Quite a large chunk of the work I did during my last year or two at the Government Digital Service related to internal communication: helping the senior management explain their strategic thinking to the people in the wider organisation.
Internal communication is hard. It gets harder as an organisation grows. It also gets more important, because the larger an organisation is, the more likely it is that people might misinterpret or miss messages, and the more vital it is that everyone knows what the senior people are doing and thinking.
But: internal communication is easy to overlook, because at first it feels easy to do. When your team is small, all your internal communication can be done face-to-face in a single session. It’s just another stand-up meeting.
As the team grows, those stand-ups get less useful. Eventually, the team is too large to all stand up in one place. So you have to resort to communicating in other ways, and that’s where it starts getting tricky.
You could send out email – but not everyone reads email.
You could post stuff on an intranet – but not everyone reads the intranet either.
You could put memos on the wall – but when walls are already busy with work-in-progress, posters will be easy to miss.
It’s hard to make sure everyone sees messages that everyone needs to see.
My experience in a large and growing organisation helped me understand a few things that I didn’t understand before. I started to see some things that made more sense than other things, and some tactics that worked better than others. Here’s a short list.
This is the most important one.
Say what you mean. Don’t be vague. Don’t expect people to read between the lines. Don’t assume they know as much about a particular situation as you do. Don’t leave any room for ambiguity. If you do, everyone will have a slightly different interpretation of what you’re saying. Things will just get more confusing.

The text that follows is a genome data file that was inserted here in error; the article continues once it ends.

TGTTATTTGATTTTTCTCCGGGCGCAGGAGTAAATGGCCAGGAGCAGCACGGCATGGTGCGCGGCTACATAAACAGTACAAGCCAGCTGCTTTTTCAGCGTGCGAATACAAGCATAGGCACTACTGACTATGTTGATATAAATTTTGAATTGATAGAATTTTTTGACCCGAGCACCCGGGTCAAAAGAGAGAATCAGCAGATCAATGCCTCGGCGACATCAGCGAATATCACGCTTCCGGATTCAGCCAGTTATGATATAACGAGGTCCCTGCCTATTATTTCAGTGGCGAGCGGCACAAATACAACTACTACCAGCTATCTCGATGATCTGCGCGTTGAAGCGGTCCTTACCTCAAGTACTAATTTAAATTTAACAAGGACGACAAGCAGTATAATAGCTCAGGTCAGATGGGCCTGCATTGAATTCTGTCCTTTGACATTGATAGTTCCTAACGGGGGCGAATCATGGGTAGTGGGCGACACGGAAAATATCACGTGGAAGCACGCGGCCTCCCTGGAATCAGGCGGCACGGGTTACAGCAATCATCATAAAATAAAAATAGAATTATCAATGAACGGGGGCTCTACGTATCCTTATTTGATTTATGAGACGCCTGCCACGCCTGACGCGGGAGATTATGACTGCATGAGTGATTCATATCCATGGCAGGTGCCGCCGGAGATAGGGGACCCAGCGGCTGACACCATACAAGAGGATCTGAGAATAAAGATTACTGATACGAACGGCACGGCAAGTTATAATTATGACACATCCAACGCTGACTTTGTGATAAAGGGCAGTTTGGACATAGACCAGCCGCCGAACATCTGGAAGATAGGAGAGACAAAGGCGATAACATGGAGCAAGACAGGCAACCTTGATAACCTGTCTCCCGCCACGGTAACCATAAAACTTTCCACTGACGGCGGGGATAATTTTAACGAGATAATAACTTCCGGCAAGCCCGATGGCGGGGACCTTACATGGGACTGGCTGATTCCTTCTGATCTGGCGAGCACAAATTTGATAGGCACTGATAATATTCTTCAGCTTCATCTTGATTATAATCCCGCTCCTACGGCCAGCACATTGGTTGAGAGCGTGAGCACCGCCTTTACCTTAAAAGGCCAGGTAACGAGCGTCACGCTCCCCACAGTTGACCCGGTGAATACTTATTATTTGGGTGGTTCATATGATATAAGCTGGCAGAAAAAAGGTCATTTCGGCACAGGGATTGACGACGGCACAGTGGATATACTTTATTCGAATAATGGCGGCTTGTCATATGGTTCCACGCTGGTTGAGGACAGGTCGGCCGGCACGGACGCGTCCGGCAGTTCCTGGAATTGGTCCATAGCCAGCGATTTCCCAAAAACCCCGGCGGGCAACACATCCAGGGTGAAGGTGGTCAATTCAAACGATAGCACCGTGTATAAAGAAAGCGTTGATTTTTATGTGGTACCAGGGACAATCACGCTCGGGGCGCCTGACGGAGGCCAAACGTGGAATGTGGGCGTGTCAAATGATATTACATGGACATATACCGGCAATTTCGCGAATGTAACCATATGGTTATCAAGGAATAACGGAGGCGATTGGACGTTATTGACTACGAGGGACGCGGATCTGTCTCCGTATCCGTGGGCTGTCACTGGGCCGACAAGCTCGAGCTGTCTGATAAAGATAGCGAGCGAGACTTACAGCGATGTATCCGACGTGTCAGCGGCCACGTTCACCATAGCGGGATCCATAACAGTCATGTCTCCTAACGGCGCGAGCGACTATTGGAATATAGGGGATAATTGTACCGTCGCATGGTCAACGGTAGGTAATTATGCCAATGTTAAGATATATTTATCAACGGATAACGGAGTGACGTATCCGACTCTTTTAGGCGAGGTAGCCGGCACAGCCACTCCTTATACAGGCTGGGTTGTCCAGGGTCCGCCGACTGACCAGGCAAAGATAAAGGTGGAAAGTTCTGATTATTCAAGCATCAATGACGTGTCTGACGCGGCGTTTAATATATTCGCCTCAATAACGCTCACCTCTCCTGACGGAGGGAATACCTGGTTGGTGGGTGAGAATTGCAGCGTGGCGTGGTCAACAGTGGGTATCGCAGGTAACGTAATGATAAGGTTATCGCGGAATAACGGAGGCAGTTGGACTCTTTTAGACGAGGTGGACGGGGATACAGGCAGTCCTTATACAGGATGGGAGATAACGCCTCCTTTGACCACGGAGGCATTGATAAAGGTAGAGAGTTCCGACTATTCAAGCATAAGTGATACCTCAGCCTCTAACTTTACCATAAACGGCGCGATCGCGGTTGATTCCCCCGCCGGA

The clearer and more explicit you can be in everything you do and say, the more “in control” you will appear to be. The more your team will respect you. The less time you will spend explaining yourself and your decisions, because the team will understand what you mean from the outset.
This is particularly important if you’re doing your communicating via email. As everyone who’s ever watched a disastrous flame war break out on a mailing list knows, it’s so easy to misinterpret what someone else has written. Make sure, before you send out an email to everyone, that it gets checked by several pairs of eyes first. Let those people make changes and corrections. Let them make it simpler and more explicit.
Split things up into small chunks
Write internal comms messages like tweets. Keep them very short. People are busy enough doing their jobs already, so don’t ask them to give up more of their time to read messages from management.
For example, say someone’s just been appointed to a new senior role. Your message can just be:
“Our new Director of Blah is Sue Perkins. She’ll be sitting with the Blah team on the 3rd floor. Welcome Sue!”
That’s all it needs. (Wouldn’t that be great, to have Sue Perkins working in your organisation as Director of Blah? Blimey.)
Of course there will be times when you need to share something long and detailed – but when that happens, post it somewhere (on the web, in a shared folder, on your intranet, whatever) and tell the team where to find it.
Be present, and talk to people
Keep close to your team, spend time hanging out in the office and talking to people. The result is informal, unofficial internal communication in both directions: the people you spend time with find things out from you, and will spread them around the organisation.
And they’ll tell you things, too. The more time you spend with them, the more relaxed they will feel in your company, and the more likely they are to share complaints. You’ll get to find out about the things that bother people, and that gives you a chance to fix them.
Provide feedback loops, and pay attention to them
Give everyone an easy way to talk to you and to the rest of management. Make sure those managers pay good attention to those channels, whatever they are. Make sure those managers respond to the things people are saying. Make sure that the responses are going to result in action. No-one likes empty platitudes.
So in practical terms: if there’s an email address for people to send comments to, make sure someone with the authority to fix things monitors that inbox. If there’s a Slack channel where people can ask questions, make sure each question gets a prompt answer (even if that answer is “We don’t know yet, but we’ll find out and get back to you.”)
Apply the same standards to internal comms as you do to external comms
Just because one piece of communication is only required internally, doesn’t mean you shouldn’t give it the same care and attention you’d give to something going into the public domain. Plan to invest the same sort of time, thought and effort. Your internal audience will notice and appreciate that you did.